Recommendations from that task force are expected later this month, said Berkowitz.

"The administration has taken a civil rights approach," he said. "They have put schools on notice that they are considering ways to deal with sexual assault as a Title IX violation. I think this task force seems to have gotten the attention of a lot of colleges and I hear there has been a lot of activity in the last two months. They know that once the colleges are in the public, they have to address their policies."

In 1992, the federal Jeanne Clery Act also known as the "Student Right-to-Know and Campus Security Act" -- was amended to require that schools afford victims of campus sexual assault certain basic rights. And in 1998, it required reporting of these crimes.

Congress also annually appropriates funds for schools to combat on-campus violence against women.

But, according to Berkowitz, colleges have been lax in reporting these statistics. "I think part of it is that no one wants to seem like a school where a lot of rapes happen, particularly when all the competitive schools are reporting low numbers," he said. "The reality is that one school is probably not any worse than the next. This is a universal problem."

He also noted that campus judicial systems are "not set up" to deal with serious crimes like rape. "They are established to deal with things like plagiarism and internal violations. Rape is more akin to murder and is a very elaborate crime."

As for the author of the Crimson article, she says that Harvard officials told her "about 20 times" that she could transfer to a new dorm, away from her assailant, but she decided to stay among friends.

"At first, this option felt unfair," she writes. "Why should I be the one moving when I had done nothing wrong? Did this imply that what had happened to me was my fault? Then, the idea of transferring felt utterly disempowering."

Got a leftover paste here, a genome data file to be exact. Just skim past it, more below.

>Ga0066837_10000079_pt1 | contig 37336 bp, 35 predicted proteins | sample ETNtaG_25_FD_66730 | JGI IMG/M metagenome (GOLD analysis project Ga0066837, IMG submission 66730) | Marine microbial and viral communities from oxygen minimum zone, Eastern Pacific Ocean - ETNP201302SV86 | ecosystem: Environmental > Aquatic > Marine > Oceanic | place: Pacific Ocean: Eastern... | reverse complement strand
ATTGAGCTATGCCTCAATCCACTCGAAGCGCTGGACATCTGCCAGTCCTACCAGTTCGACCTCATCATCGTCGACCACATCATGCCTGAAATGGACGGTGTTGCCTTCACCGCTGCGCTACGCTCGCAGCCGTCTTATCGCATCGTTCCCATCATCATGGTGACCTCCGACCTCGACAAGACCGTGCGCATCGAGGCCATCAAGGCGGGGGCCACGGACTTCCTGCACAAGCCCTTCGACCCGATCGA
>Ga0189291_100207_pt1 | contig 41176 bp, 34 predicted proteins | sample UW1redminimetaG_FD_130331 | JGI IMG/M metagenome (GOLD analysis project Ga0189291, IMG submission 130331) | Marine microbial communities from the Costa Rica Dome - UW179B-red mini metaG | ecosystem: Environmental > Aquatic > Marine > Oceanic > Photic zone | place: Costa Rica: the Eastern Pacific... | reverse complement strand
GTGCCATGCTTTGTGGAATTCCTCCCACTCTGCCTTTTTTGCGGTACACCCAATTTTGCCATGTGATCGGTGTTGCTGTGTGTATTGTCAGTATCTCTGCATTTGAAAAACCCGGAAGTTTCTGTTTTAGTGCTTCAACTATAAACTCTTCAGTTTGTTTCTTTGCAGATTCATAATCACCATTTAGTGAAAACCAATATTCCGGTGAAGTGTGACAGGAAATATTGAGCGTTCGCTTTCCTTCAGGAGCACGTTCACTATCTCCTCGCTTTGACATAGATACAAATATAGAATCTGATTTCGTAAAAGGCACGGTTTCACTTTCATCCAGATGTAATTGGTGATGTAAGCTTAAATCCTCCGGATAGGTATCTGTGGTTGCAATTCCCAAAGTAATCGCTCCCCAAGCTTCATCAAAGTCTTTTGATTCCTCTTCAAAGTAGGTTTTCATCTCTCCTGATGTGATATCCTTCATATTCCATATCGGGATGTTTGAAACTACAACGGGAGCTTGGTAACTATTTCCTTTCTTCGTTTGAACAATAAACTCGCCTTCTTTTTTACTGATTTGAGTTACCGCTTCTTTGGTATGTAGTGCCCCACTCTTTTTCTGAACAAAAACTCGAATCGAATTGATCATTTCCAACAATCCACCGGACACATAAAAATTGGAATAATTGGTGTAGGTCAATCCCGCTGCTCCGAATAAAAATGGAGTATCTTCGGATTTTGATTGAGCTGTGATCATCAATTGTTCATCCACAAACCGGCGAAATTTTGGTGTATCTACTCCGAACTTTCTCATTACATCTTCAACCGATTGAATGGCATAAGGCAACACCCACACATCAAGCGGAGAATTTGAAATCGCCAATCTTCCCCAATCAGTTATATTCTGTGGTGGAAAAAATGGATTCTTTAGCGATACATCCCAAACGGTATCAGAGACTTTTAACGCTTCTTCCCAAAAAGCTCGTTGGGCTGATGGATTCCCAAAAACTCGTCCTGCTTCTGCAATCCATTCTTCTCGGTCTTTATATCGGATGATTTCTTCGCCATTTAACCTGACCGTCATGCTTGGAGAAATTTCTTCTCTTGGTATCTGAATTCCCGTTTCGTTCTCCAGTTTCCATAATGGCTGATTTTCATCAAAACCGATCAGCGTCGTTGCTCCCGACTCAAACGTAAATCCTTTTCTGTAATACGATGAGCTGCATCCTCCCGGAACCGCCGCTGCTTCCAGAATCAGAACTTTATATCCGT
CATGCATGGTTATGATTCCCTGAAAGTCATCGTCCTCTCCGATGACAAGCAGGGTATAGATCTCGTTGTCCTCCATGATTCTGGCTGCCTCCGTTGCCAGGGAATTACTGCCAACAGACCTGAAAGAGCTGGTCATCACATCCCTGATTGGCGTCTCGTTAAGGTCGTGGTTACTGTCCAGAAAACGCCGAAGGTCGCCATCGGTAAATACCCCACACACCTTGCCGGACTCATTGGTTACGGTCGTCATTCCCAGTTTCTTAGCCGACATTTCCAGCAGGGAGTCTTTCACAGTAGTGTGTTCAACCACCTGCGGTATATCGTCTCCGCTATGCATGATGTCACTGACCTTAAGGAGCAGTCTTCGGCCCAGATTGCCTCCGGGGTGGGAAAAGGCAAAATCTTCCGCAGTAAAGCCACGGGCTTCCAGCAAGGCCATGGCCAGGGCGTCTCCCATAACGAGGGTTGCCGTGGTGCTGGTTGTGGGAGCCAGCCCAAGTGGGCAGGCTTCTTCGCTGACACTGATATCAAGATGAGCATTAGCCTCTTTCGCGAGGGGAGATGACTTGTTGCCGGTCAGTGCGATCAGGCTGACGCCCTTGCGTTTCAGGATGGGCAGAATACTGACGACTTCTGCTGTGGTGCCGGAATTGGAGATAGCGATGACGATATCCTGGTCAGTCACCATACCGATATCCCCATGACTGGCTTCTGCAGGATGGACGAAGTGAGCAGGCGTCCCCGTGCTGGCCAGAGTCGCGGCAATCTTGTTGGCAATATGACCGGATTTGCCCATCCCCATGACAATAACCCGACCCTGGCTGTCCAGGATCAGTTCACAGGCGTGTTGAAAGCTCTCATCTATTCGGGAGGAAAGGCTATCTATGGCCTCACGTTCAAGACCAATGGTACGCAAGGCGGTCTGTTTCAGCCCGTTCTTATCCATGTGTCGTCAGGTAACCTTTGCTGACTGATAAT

She says the school issued a no-contact order against the man, but that was not enough. "[I]n my opinion that amounted to the equivalent of a slap on the hand for my assailant."

"I know deep down that all those administrators are not bad people," she writes. "They want to be supportive, and they really try to be. But they have no idea how to do deal with cases of sexual violence because they have not been trained sufficiently.

"Moreover, these administrators operate within a system that offers little alternative for people in my situation and bounds administrators to inaction because their jobs depend on it."

"This system is a product of a broader rape culture that permeates our society -- a culture in which it is acceptable to blame a victim of assault for drinking too much, in which the burden is always on the survivor to advocate for her- or himself, in which inaction is always preferred, if only to make sure the assailant does not sue anyone for unfair punishment. But that does not mean that we cannot do anything to change the way we handle sexual assault at Harvard."